The trade talks, which are currently ongoing, are expected to see America sign the first free trade agreement (FTA) with a sub-Saharan African country.
Clement Tulezi, the chief executive of the Kenya Flower Council, spoke to Brian Okinda on what the FTA means for Kenya’s agricultural sector and the flower industry in particular
What benefits will Kenya’s agriculture sector get from the US free trade agreement (FTA) that is currently being negotiated?
This will largely depend on the ongoing negotiations, where the government seeks to identify and leverage our key non-negotiable items to protect the local industry.
As a sub-sector, the Kenya Flower Council (KFC) has communicated to the government our need to expand and diversify into new markets. Other sub-sectors have, as expected of them, done the same.
There’s also the need to address infrastructure or routes and cost of freight, which is crucial to the fresh produce industry to enable us to compete with other countries such as Ecuador, Colombia and Ethiopia, which are our main competitors for the US market.
What is in it for the flower and fresh produce sectors?
Currently, the fresh produce sector is accessing the US market on a duty-free quota basis under the African Growth and Opportunity Act (AGOA) arrangement, where at least 70 per cent of Kenya’s exports are duty-free.
The FTA negotiations will possibly aim at maintaining this arrangement or bettering it.
What has cut-flower exports to the US been like and what are your projections after the FTA comes into effect?
Kenya’s share of the flower export market in the US was 1.04 per cent in 2017. We carried out promotional activities in 2018 and the figure improved to 1.06 per cent.
Our target was to increase it to over 2 per cent by the end of 2020 but with the onset of the Covid-19 pandemic, the progress stalled.
After the pandemic, we will resume the promotional activities in the US.
What should smallholder farmers do to position themselves to benefit from the deal?
Smallholder farmers should seek to be supported and integrated into the global value chain, including the anticipated US market.
This support could be in form of helping them meet the stringent market requirements, especially in regard to sanitary and phyto-sanitary measures and packaging and subsidising freight costs, which are exorbitantly high, making our fresh produce less competitive.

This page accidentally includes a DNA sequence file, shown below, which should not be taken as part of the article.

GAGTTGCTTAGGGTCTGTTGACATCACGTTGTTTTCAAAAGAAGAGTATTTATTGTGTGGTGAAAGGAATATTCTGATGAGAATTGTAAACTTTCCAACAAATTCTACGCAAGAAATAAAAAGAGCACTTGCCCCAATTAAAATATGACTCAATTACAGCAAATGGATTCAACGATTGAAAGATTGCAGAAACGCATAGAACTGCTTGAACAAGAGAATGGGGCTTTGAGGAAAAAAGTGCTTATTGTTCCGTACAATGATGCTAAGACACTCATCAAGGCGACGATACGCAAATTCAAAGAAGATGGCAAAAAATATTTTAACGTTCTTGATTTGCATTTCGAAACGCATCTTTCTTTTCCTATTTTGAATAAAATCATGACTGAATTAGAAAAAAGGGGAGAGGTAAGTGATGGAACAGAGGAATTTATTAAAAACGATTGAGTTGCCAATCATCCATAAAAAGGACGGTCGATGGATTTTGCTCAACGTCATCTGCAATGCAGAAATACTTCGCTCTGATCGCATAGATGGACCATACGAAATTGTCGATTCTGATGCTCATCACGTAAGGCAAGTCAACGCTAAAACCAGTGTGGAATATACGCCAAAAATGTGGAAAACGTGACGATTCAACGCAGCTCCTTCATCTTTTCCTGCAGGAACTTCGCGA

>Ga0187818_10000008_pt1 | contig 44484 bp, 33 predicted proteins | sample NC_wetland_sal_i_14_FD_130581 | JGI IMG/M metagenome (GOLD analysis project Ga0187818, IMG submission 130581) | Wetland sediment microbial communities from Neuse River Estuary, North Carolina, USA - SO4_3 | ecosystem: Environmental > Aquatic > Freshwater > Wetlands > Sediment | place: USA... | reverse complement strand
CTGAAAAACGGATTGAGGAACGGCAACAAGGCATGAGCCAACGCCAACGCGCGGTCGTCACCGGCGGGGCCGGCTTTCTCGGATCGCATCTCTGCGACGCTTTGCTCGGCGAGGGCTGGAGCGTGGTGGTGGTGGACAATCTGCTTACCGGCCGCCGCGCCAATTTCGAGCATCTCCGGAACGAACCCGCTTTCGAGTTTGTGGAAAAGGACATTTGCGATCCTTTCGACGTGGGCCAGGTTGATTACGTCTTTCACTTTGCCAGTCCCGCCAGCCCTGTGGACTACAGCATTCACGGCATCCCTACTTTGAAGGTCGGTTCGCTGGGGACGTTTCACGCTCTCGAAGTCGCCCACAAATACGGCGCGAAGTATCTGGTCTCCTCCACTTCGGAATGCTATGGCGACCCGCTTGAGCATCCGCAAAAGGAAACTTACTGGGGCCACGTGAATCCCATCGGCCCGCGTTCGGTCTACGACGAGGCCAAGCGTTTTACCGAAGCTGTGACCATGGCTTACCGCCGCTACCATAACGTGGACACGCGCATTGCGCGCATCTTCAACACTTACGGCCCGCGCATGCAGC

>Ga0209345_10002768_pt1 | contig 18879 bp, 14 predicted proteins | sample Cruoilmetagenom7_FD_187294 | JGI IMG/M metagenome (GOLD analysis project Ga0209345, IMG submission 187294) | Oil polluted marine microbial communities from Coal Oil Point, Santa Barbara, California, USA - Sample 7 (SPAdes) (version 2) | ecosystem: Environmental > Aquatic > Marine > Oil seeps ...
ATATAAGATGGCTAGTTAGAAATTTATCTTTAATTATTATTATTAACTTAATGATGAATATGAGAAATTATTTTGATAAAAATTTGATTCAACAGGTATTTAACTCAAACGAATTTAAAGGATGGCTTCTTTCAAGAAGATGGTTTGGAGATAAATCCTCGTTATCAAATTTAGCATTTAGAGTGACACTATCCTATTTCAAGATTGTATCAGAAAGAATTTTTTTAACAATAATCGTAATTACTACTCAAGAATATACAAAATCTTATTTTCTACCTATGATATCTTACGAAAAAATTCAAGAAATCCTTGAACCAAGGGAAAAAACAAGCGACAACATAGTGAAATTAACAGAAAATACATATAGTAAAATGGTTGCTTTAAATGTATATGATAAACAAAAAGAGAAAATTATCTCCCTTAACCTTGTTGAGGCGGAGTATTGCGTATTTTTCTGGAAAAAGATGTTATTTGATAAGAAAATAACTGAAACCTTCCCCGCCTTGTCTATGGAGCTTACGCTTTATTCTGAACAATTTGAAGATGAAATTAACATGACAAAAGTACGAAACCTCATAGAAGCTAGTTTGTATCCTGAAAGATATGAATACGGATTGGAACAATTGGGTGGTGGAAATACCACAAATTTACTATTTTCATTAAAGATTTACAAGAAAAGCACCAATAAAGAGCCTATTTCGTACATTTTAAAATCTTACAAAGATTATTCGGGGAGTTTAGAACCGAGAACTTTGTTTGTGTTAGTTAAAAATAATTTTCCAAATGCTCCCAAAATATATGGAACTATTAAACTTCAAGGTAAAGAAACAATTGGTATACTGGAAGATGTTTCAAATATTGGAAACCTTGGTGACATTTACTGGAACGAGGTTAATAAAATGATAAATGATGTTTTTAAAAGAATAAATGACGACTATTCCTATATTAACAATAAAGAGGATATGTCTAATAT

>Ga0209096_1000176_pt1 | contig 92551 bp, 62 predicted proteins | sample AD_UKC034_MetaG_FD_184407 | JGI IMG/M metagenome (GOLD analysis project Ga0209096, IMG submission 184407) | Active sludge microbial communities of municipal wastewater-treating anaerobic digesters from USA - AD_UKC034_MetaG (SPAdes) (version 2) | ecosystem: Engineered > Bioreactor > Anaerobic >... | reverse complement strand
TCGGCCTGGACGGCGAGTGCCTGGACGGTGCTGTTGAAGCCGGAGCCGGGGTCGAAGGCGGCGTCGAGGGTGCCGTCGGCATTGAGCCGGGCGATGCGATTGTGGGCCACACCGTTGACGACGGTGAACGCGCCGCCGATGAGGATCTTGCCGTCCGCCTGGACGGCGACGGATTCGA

Do we have enough produce for the market we are negotiating for and what is the sector doing to prepare for a surge in the market with a possible entry of the US over and above Kenya’s traditional European market?
Yes, we have enough produce for the market we are negotiating for. In fact, our strategy includes diversifying from our traditional markets into new ones like the US.
Some pressure groups have voiced their disapproval of the FTA, saying it may worsen poverty, food insecurity and gender inequality in Kenya. What do you say to these concerns?
The government consults with the private sector to ensure that its trade deals, be they bilateral or multilateral, do not harm the local industries.
This involves identifying and cushioning the country’s sensitive industries in the event of the agreement.
It is unlikely that the agreement will see local farmers lose out due to the expected stiff competition from subsidised products from the US market, and further limit the country’s ability to regulate ‘risky’ pesticides or agricultural technologies.
Through its organs like the State Department for Trade, the Kenya Bureau of Standards (Kebs) and the Pest Control Products Board (PCPB), among others, it will ensure quality control and safe pesticide and product control.
Critics argue that if effected, the agreement will be in conflict with other existing ones such as the East African Community (EAC) and the African Continental Free Trade Area (AfCFTA), which Kenya is party to. Is this so?
The government has committed that this will not happen. It has mechanisms in place to ensure that regional and continental agreements are not compromised by entering into the US FTA.